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Keeping Great Associates

This is the third article in the series Finding and Keeping Great Associates. The first dealt with where to find associates and the potential dangers of not making the right choice. The second outlined the interview process and why people need to find common ground so that they can learn to work together in a mutually rewarding experience. This article will discuss the essential process of introducing the new person into your clinic and the importance of rekindling working relationships as a matter of routine.

August 20, 2010  By Jim Smyth RMT


This is the third article in the series Finding and Keeping Great Associates. The first dealt with where to find associates and the potential dangers of not making the right choice. The second outlined the interview process and why people need to find common ground so that they can learn to work together in a mutually rewarding experience. This article will discuss the essential process of introducing the new person into your clinic and the importance of rekindling working relationships as a matter of routine.

When you and the new therapist have finally agreed to work together, you must then embark on a continuous relationship building process. Your goals should be initially to develop a working association with the new person at an individual level and subsequently, at a team level. It has been my experience that people want to contribute, be effective and grow in an environment of their choosing; consequently, as owner/manager, it is your responsibility to nurture the ecosystem within your clinic to ensure that people care about the environment (teamwork, co-workers, clients, surroundings, equipment, etc.) in which they work and do their best to contribute to the successful operation of the clinic.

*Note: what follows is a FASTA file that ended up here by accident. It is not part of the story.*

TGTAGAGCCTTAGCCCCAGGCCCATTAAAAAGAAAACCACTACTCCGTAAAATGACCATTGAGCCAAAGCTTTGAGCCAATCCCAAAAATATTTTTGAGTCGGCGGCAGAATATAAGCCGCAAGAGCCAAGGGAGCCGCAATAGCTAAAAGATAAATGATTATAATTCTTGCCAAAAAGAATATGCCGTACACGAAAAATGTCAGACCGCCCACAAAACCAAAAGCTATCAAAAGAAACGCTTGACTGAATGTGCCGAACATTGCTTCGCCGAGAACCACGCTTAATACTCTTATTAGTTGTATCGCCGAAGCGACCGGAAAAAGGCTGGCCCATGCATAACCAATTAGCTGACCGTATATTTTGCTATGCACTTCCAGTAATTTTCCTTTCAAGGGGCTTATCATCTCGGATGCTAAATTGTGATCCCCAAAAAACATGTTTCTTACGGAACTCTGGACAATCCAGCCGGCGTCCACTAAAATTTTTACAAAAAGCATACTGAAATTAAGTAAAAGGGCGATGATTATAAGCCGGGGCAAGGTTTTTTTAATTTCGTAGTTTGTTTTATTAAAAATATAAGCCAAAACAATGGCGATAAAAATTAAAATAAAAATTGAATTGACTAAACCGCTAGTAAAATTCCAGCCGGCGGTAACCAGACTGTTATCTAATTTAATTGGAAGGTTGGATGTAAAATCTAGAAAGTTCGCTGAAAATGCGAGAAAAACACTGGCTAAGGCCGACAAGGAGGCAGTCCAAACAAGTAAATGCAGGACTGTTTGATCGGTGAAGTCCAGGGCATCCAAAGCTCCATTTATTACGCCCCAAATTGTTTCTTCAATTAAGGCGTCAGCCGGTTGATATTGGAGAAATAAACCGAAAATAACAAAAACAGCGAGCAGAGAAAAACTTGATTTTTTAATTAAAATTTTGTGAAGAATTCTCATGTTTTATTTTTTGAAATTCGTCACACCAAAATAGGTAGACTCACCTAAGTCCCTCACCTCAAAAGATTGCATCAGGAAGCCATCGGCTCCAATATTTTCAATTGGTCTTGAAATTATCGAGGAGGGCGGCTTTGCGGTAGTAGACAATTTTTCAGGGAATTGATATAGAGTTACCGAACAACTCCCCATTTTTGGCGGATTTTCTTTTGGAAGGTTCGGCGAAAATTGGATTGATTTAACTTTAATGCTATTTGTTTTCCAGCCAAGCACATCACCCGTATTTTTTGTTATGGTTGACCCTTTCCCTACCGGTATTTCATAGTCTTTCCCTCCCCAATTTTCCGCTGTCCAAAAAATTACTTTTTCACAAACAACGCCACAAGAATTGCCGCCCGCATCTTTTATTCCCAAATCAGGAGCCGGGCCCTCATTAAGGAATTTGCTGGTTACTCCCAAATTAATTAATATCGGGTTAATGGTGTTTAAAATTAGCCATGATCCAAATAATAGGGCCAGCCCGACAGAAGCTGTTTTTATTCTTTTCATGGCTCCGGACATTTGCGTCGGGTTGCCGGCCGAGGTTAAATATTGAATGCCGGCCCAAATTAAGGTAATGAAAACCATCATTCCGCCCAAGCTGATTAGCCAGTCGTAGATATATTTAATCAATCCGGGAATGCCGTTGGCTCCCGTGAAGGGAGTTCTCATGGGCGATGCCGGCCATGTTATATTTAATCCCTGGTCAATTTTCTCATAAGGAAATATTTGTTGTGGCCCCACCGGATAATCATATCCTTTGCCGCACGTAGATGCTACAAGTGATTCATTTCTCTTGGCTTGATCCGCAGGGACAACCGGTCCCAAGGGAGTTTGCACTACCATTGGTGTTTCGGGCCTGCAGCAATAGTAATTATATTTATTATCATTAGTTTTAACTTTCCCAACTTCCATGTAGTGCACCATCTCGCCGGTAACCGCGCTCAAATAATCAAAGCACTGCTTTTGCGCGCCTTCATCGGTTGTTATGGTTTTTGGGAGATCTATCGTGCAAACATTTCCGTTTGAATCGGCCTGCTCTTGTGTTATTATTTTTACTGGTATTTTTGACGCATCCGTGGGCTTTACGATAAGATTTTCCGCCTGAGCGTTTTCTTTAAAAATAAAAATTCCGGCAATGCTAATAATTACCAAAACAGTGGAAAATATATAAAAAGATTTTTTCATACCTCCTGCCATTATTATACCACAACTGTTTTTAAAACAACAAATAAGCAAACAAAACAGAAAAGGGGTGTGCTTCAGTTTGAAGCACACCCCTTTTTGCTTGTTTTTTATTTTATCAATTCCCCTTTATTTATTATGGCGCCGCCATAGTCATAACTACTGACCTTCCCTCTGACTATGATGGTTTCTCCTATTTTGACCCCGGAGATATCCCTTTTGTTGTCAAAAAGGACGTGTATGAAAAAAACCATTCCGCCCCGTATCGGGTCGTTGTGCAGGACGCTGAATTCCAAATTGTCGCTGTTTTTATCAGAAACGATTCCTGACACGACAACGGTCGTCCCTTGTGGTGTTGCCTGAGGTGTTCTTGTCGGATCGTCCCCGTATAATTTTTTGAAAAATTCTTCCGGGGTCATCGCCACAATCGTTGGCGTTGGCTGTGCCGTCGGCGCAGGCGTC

Relationship building is, from my perspective, a three-part process:

  • Orientation and training,
  • Mentorship and relationship building,
  • Availability (on your part). 

If you can successfully orchestrate the co-ordination of these three actions, you will be able to build a milieu of harmony, respect and co-operation that everyone – associates and clients alike – will be willing to engage in.

First and foremost, your new colleagues should be introduced to every staff member in the clinic, and if you cannot do it personally, then you need to ensure that it is done, and in a timely manner.
 A posted announcement identifying particular strengths and specialties is often effective when someone joins the team. In addition, a more detailed tour of the clinic is in order so that new associates know where the oils, creams, linens, washrooms, their file slot, reference library, etc., can be found. All the little things need to be addressed in this tour so that they feel right at home. A new associate being comfortable with their surroundings will eliminate any potentially embarrassing moments when a new or existing client is given a treatment by the newest associate. In other words, because they are familiar with all the little things, the potential for a possible faux pas (misstep) is greatly reduced. Getting started on the right foot is very important; your new people need to feel welcome and comfortable in their new community!


Part of this process should also include the way you set up your tables and how you deal with clients before, during, and after treatment – including any client follow-up protocols you may have. Where technical and general reference material can be found is also very useful information.  Most clinics will have a computerized appointment and billing system for their operation, but, regardless of whether it is manual or computerized, your new person will definitely need an introduction as to how it functions and what his or her role is going to be in relation to it.